Esther Leong is the Administrative Director of the Asian Pacific Islander Legal Outreach. She shares with us a personal story of the impact of growing up in SF Chinatown amid the legacy of exclusion.
Friends & Family,
This coming May 6th will be the 135th anniversary of the enactment of the Chinese Exclusion Act. It was the first time in American history, that one’s race became a basis for exclusion to the United States. Thereafter, more racist immigration restrictions were enforced on others, but none lasted as long as the Chinese Exclusion Act which spanned over 60 years.
By its repeal in 1943, generations of my family, and specifically, my paternal and maternal grandmothers had endured decades of separation between Toisan, China and America. This is also why my father was forced to be a “paper son” to come to America, and our family was later involuntarily enveloped in the so-called “Confession Program” (whereby my parents were terrorized by INS investigations that threatened to tear the family apart .. as meticulously documented in my father’s Alien file).
Chinese on two continents have experienced the results of racist scapegoating by American politics, extreme vetting (and corruption) by govt. officials, and the terror of racist immigration raids/detention/deportation on family and community. That is why THIS MAY 6th, SATURDAY, in PORTSMOUTH SQUARE in SAN FRANCISCO, we gather with communities of all colors, nationalities and religions to remember the Exclusion Act of 1882 and to see that history does not repeat itself today.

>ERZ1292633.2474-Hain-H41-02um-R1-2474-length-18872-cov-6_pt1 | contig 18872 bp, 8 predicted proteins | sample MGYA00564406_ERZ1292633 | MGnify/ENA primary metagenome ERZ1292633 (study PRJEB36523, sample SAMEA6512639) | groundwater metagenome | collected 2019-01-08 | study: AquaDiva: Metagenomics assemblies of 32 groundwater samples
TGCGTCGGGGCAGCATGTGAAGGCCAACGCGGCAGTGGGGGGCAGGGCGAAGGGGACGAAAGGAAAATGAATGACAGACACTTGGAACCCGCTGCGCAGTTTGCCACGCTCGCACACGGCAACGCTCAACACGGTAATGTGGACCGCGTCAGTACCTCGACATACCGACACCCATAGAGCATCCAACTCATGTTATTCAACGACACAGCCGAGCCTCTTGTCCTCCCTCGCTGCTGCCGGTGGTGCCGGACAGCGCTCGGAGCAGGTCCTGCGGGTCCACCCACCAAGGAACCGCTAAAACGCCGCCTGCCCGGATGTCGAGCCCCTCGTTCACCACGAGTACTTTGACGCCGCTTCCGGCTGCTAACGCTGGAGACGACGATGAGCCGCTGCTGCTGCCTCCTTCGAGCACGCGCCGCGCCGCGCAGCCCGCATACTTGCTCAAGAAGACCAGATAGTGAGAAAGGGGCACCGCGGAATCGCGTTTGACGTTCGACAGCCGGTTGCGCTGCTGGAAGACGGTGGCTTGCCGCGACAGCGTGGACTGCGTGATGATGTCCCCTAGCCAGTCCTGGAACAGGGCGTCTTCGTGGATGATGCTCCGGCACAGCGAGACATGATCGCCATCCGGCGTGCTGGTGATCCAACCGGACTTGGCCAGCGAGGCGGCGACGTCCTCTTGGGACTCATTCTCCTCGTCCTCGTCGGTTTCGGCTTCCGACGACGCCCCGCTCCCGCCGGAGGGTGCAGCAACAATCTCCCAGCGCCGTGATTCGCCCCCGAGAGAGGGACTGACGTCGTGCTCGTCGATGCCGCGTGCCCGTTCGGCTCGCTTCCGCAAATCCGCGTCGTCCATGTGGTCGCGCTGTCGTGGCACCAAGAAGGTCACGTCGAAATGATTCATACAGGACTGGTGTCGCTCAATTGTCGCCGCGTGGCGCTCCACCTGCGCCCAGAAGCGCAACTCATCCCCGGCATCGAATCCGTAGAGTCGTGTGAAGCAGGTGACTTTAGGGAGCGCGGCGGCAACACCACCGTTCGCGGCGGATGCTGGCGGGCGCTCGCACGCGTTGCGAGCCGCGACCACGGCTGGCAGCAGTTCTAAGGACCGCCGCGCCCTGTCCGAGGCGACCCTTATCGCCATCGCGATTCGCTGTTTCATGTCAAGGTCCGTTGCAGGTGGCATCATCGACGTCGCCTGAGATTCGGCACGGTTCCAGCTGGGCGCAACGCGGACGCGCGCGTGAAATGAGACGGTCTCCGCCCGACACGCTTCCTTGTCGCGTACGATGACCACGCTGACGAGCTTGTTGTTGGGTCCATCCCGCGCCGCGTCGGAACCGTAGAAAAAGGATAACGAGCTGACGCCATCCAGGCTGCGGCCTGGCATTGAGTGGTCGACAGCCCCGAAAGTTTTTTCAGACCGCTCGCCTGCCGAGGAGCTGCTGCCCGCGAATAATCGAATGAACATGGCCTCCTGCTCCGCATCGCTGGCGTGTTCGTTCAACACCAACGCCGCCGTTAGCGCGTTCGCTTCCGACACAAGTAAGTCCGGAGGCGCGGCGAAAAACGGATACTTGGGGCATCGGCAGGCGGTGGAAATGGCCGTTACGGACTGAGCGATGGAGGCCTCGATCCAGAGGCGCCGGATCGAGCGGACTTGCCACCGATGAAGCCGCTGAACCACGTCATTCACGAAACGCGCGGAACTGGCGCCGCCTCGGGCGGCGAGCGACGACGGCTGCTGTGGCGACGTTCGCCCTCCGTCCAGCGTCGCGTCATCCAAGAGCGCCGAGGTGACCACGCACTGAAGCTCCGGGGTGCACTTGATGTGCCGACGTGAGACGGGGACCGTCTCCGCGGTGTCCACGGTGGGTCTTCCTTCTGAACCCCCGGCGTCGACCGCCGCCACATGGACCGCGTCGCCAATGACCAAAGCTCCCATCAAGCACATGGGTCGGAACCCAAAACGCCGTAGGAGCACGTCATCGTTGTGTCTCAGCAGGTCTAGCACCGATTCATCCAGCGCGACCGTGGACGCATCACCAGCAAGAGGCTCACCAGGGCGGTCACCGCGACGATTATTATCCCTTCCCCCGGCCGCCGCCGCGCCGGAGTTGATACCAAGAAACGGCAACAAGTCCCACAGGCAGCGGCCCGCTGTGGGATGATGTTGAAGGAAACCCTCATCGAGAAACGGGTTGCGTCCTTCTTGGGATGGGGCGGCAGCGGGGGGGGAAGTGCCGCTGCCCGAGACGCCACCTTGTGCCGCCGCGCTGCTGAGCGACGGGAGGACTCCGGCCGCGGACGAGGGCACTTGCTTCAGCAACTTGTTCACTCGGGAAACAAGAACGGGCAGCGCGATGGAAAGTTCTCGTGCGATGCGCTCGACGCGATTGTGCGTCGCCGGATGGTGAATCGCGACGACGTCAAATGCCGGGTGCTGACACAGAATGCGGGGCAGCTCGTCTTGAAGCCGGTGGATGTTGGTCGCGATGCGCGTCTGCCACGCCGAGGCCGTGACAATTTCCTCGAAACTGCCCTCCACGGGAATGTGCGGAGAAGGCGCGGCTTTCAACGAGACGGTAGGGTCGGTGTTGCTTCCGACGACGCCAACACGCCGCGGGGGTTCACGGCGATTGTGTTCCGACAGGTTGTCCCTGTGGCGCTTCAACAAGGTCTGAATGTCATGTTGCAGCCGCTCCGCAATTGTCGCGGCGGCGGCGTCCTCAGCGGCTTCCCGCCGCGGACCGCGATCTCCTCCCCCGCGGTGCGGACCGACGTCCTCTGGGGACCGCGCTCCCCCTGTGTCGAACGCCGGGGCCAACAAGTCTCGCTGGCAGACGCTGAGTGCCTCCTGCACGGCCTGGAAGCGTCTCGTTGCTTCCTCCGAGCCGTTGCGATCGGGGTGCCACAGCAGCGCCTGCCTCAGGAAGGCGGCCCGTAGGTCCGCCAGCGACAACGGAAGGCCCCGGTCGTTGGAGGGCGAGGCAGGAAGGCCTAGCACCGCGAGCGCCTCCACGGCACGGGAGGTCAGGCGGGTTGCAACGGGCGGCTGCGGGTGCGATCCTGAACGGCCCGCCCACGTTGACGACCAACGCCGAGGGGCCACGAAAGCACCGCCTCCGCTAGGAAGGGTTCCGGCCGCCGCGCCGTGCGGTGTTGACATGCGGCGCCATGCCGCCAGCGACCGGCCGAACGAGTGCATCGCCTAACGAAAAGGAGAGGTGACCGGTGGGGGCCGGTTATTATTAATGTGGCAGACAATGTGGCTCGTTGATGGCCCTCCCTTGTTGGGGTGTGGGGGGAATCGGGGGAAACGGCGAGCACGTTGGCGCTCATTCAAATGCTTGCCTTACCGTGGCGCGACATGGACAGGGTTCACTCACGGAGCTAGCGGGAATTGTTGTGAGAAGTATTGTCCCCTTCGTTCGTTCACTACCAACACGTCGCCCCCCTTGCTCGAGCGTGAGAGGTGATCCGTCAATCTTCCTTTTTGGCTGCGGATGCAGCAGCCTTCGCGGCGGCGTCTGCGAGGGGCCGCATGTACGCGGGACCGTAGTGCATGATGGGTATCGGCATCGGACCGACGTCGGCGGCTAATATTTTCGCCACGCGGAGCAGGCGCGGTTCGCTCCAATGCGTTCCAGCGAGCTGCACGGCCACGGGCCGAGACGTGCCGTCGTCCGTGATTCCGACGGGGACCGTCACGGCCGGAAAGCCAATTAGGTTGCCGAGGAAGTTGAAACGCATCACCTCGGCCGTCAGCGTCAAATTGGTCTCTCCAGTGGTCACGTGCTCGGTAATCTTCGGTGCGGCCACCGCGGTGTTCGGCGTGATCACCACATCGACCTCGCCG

I ask you to join us at the rally, to express your individual support or that of an organization or group you are affiliated with, or to contribute time or money to this effort and its on-going activities which extend beyond the May 6th rally. No amount is too small, all names and volunteers are always welcome. I hope you will pass the information about No More Exclusion! to others as you see fit.
Remember 1882, Executive Order 9066, and other lessons learned.
Blessings – Jennie Lew
Jennie Lew is the director of the documentary film Separate Lives, Broken Dreams, which was broadcast on PBS in the 1990s.